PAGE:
Speech Pathology and Literacy

Ask most people what does a Speech Pathologist do and you’ll get a response that involves mention of “lisps” and “stutters”. Whilst this is true, there are quite a few other areas that Speech Pathologists support. One of these is literacy. 

Helping children (and adults) to learn to read and write is an area of focus for many Speech Pathologists. This is because reading and writing are forms of communication. There is a strong link between oral language (our understanding and use of words) and speech sounds (the wary we say words), and the development of literacy. 

Learning to read and write can be difficult for many children, and this is because literacy is not something that we are born to do. Rather, it is something that needs to be taught.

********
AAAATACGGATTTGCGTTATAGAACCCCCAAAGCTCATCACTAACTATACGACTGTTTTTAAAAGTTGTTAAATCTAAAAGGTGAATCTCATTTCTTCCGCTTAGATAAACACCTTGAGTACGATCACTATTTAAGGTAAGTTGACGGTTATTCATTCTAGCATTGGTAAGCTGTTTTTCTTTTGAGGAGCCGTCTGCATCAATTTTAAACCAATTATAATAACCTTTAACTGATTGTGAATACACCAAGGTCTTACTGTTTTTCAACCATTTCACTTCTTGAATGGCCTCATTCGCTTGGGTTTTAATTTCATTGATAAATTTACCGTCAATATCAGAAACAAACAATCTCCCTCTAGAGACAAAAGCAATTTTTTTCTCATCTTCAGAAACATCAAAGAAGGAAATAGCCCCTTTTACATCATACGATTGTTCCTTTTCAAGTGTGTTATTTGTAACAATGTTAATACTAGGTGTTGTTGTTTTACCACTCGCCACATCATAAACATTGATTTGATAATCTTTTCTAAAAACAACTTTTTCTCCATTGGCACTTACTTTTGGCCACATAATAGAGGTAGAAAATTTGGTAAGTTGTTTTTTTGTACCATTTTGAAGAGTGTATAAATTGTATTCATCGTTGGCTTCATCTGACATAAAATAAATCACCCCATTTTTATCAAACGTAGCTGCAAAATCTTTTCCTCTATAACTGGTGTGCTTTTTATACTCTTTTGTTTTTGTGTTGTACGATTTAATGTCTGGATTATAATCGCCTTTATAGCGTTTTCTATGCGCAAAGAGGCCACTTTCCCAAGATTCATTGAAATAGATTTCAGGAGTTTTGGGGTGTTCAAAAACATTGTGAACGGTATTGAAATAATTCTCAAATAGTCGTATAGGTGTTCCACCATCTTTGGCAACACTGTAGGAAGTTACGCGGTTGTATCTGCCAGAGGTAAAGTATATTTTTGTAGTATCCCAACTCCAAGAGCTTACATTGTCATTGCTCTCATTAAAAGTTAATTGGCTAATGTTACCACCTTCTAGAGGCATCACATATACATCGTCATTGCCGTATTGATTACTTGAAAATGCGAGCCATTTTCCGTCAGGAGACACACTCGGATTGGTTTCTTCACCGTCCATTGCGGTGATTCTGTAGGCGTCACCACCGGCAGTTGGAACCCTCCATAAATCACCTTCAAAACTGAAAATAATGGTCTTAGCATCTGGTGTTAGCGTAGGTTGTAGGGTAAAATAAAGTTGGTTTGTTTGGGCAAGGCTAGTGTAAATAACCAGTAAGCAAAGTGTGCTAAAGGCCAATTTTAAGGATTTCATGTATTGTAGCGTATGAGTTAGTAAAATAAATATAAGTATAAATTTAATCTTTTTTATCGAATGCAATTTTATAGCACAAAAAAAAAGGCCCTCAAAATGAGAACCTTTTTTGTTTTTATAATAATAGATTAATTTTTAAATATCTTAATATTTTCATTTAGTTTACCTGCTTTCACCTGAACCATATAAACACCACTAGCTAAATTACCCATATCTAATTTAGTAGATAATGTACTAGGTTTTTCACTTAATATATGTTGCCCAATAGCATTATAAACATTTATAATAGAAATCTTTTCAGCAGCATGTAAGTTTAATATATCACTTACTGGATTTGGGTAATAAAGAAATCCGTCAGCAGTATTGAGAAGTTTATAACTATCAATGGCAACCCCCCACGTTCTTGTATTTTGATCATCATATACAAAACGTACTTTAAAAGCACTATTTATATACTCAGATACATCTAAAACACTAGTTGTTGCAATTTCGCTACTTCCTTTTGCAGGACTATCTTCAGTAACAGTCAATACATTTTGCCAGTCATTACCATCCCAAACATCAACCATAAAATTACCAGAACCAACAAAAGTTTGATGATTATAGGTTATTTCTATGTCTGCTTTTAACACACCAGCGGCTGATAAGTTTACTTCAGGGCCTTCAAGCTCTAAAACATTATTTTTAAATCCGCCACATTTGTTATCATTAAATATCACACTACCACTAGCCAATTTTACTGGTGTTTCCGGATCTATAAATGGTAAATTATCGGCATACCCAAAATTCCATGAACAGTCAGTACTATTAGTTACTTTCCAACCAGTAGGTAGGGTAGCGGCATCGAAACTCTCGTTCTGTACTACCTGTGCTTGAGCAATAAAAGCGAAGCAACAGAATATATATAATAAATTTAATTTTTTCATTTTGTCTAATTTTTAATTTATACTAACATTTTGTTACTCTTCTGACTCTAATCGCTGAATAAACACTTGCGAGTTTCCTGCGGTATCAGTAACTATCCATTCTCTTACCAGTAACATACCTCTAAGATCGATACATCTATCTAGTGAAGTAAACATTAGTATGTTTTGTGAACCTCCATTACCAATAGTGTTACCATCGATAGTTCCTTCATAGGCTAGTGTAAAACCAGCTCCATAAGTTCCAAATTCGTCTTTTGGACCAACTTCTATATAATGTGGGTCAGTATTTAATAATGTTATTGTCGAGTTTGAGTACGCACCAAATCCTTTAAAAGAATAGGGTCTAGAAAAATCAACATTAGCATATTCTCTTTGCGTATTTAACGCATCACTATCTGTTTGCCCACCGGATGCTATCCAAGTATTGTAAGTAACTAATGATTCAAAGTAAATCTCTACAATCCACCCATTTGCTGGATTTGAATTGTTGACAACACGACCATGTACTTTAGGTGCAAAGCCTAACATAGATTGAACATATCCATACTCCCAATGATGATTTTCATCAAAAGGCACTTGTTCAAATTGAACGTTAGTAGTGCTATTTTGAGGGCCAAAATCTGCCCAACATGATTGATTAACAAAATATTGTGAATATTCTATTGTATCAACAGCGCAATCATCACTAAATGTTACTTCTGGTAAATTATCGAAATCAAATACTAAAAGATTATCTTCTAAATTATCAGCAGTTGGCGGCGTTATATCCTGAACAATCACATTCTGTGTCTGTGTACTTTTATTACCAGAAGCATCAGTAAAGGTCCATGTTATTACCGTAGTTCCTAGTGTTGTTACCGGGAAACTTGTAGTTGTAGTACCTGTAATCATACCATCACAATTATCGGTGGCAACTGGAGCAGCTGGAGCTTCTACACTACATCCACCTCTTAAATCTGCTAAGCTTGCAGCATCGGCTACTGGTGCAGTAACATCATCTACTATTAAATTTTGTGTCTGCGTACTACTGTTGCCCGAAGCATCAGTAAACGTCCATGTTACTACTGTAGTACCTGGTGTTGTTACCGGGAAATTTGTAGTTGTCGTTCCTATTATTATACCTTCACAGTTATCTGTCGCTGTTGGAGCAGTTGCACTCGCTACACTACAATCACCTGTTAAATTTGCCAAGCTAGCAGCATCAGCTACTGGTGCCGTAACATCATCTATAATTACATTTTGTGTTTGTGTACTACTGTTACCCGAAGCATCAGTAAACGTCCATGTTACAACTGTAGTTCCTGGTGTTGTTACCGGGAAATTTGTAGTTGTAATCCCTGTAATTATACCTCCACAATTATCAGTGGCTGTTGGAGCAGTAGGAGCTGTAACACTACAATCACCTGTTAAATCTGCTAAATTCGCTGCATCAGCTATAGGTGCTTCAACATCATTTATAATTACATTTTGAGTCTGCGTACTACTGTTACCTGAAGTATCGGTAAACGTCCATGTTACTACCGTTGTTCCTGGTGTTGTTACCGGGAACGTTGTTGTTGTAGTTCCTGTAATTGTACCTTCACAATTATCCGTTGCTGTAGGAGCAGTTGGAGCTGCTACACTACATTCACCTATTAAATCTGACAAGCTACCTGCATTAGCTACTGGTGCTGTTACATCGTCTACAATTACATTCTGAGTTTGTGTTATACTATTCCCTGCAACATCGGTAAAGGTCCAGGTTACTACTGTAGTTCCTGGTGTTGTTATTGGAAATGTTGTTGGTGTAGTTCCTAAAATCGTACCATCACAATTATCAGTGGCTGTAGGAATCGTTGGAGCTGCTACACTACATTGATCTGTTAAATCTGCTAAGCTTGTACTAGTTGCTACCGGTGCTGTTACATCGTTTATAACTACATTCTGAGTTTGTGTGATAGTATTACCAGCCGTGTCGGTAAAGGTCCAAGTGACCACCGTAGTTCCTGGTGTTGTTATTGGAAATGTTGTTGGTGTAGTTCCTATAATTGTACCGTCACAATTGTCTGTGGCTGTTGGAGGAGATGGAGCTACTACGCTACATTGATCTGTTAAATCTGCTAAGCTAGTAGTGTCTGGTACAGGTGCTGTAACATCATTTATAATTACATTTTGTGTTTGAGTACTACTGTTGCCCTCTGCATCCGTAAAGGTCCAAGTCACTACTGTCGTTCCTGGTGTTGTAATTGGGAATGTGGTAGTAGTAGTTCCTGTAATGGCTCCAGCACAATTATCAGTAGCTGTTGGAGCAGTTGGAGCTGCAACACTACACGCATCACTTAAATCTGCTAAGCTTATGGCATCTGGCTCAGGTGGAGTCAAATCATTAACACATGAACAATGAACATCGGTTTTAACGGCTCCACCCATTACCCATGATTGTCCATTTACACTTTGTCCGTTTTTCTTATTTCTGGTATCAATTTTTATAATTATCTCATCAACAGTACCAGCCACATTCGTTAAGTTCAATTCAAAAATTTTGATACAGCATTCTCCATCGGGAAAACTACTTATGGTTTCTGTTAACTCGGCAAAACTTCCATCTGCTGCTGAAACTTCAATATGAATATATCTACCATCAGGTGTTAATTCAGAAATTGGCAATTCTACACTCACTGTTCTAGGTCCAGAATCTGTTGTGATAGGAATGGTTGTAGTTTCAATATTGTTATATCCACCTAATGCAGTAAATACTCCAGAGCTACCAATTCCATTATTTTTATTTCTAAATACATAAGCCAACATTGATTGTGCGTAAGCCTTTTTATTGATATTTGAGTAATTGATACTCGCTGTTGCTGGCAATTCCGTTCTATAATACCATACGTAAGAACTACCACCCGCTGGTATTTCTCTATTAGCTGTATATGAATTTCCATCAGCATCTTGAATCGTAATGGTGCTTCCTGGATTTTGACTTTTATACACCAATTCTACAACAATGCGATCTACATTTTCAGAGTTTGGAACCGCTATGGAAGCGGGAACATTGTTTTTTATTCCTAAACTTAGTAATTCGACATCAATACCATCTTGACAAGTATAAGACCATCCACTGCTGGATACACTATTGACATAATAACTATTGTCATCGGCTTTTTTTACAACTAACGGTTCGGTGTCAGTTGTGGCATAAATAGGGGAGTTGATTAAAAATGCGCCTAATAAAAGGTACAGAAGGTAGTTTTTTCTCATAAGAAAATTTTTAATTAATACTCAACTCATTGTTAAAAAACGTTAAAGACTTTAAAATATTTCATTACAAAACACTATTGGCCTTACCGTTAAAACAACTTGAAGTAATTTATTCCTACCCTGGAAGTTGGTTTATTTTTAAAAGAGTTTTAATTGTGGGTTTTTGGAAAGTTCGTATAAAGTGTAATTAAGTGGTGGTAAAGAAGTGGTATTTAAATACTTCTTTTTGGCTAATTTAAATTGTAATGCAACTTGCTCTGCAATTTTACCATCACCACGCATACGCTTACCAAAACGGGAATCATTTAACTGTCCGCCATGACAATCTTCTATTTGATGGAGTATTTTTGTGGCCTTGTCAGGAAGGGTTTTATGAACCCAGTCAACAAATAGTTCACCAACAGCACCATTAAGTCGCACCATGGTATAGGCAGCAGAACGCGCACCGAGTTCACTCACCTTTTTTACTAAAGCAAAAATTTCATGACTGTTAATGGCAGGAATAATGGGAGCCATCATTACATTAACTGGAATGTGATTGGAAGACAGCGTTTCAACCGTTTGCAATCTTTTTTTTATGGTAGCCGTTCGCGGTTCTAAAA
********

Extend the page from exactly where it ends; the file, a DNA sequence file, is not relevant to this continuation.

Speech Pathologists promote the use of evidence based instruction for literacy. This means that a systematic synthetic phonics program should be used to teach all children to read and write. That is, all children should be taught the words are made up of letters, and letters represent sounds. They then learn to use their knowledge of letters and sounds to sound out words for reading and spelling. 

I look forward to diving in to the literacy world with you in future posts, but in the meantime, please contact South Coast Speech Pathology if you have questions or concerns about your child.